VM6502Q and Qrack¶
An introductory talk to QRack can be found here Intro to Qrack: a framework for fast quantum simulation by Daniel Strano | Quantum Software Talks.
Qrack is a C++ quantum bit and gate simulator, with the ability to support arbitrary numbers of entangled qubits - up to system limitations. Suitable for embedding in other projects, the
Qrack::QInterface contains a full and performant collection of standard quantum gates, as well as variations suitable for register operations and arbitrary rotations.
The developers of Qrack maintain a fork of the ProjectQ quantum computer compiler which can use Qrack as the simulator, generally. This stack is also compatible with the SimulaQron quantum network simulator. Further, we maintain a QrackProvider for Qiskit. Both ProjectQ and Qiskit integrations for Qrack support the PennyLane stack. (For Qiskit, a fork of the Qiskit plugin provides support for a “QrackDevice”.) Qrack’s developers are not directly affiliated with any of these projects, but we thank them for their contribution to the open source quantum computing community!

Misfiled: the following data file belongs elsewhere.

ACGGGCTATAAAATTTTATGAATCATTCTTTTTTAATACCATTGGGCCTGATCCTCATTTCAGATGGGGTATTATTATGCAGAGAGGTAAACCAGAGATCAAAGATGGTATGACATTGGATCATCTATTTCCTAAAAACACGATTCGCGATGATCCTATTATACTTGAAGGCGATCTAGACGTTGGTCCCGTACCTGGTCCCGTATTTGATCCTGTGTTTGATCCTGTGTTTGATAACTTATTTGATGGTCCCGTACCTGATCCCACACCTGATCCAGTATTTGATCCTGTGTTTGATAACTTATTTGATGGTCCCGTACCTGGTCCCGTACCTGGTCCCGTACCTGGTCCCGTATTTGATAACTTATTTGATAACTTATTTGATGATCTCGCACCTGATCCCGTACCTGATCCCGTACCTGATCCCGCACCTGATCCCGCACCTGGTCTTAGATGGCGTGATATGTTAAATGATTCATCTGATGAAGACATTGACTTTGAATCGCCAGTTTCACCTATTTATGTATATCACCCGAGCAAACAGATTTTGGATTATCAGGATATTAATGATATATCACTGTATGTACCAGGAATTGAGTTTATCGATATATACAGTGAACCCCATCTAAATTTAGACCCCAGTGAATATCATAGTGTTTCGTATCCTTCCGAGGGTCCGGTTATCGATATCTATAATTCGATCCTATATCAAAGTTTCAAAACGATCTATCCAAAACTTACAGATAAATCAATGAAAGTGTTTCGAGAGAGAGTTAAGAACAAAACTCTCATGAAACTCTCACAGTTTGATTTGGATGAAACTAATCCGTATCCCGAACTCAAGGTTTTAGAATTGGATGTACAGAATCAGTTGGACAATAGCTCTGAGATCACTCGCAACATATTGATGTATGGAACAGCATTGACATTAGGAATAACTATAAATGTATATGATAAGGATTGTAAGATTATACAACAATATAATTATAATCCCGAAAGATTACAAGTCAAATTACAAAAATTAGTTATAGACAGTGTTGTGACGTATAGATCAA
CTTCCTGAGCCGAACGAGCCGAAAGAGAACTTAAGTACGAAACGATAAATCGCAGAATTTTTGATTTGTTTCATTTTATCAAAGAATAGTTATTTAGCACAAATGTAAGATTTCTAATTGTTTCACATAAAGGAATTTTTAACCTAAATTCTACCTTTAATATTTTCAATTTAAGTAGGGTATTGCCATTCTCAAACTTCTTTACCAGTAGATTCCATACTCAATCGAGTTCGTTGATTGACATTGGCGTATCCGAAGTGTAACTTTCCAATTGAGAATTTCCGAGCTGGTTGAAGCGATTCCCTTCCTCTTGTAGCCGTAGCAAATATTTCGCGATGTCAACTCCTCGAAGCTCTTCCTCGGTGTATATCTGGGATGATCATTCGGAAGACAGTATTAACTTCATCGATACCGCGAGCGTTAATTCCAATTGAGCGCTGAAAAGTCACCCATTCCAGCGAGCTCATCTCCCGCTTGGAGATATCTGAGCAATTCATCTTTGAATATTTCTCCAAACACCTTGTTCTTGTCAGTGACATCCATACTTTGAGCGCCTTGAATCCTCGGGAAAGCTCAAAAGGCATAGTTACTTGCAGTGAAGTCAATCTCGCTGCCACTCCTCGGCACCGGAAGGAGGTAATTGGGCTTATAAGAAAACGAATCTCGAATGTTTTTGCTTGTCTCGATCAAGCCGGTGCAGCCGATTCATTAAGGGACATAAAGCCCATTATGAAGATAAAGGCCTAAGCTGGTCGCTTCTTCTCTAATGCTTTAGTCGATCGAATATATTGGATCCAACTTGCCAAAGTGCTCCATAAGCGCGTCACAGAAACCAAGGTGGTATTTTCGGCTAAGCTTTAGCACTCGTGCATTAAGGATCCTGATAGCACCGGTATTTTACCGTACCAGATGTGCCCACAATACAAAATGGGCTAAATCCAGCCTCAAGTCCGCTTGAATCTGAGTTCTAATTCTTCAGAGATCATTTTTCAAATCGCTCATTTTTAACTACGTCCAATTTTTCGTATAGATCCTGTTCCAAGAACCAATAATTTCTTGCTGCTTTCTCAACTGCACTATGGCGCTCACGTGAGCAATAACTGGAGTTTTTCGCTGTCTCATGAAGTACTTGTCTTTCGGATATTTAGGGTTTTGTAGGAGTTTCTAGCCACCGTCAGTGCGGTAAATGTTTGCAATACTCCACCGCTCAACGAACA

As a demonstration of the
Qrack::QInterface implementation, a MOS-6502 microprocessor [MOS-6502] virtual machine has been modified with a set of new opcodes (MOS-6502Q Opcodes) supporting quantum operations. The vm6502q virtual machine exposes new integrated quantum opcodes such as Hadamard transforms and an X-indexed LDA, with the X register in superposition, across a page of memory. An assembly example of a Grover’s search with a simple oracle function is demonstrated in the examples repository.
Qrack with tools designed to control, extend and visualize data emanating to and from Quantum circuits utilising Docker can be found here ThereminQ. QRack integerated with Unity game creation framework and quantum physics engine can be found here OpenRelativity.
Copyright (c) Daniel Strano 2017-2022 and the Qrack contributors. All rights reserved.
Daniel Strano would like to specifically note that Benn Bollay is almost entirely responsible for the original implementation of QUnit and tooling, including unit tests, in addition to large amounts of work on the documentation and many other various contributions in intensive reviews. Also, thank you to Marek Karcz for supplying an awesome base classical 6502 emulator for proof-of-concept.